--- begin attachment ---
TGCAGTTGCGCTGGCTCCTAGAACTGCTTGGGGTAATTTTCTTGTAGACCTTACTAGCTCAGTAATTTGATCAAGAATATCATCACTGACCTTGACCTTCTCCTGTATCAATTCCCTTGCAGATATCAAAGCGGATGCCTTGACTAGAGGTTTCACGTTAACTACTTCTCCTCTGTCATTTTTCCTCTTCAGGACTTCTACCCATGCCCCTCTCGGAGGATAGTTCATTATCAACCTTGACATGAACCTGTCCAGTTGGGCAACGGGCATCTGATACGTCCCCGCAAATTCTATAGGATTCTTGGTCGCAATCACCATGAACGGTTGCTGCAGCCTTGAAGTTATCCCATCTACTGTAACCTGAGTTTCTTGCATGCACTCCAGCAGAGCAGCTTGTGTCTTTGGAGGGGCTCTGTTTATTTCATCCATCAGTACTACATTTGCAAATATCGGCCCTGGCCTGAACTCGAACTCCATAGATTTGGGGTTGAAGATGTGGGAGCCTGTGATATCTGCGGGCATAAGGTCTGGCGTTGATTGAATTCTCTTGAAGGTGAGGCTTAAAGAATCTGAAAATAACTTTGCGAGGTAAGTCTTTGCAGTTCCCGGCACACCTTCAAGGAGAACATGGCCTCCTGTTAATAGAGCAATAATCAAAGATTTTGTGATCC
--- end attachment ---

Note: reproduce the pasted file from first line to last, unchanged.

TGCAGTTGCGCTGGCTCCTAGAACTGCTTGGGGTAATTTTCTTGTAGACCTTACTAGCTCAGTAATTTGATCAAGAATATCATCACTGACCTTGACCTTCTCCTGTATCAATTCCCTTGCAGATATCAAAGCGGATGCCTTGACTAGAGGTTTCACGTTAACTACTTCTCCTCTGTCATTTTTCCTCTTCAGGACTTCTACCCATGCCCCTCTCGGAGGATAGTTCATTATCAACCTTGACATGAACCTGTCCAGTTGGGCAACGGGCATCTGATACGTCCCCGCAAATTCTATAGGATTCTTGGTCGCAATCACCATGAACGGTTGCTGCAGCCTTGAAGTTATCCCATCTACTGTAACCTGAGTTTCTTGCATGCACTCCAGCAGAGCAGCTTGTGTCTTTGGAGGGGCTCTGTTTATTTCATCCATCAGTACTACATTTGCAAATATCGGCCCTGGCCTGAACTCGAACTCCATAGATTTGGGGTTGAAGATGTGGGAGCCTGTGATATCTGCGGGCATAAGGTCTGGCGTTGATTGAATTCTCTTGAAGGTGAGGCTTAAAGAATCTGAAAATAACTTTGCGAGGTAAGTCTTTGCAGTTCCCGGCACACCTTCAAGGAGAACATGGCCTCCTGTTAATAGAGCAATAATCAAAGATTTTGTGATCC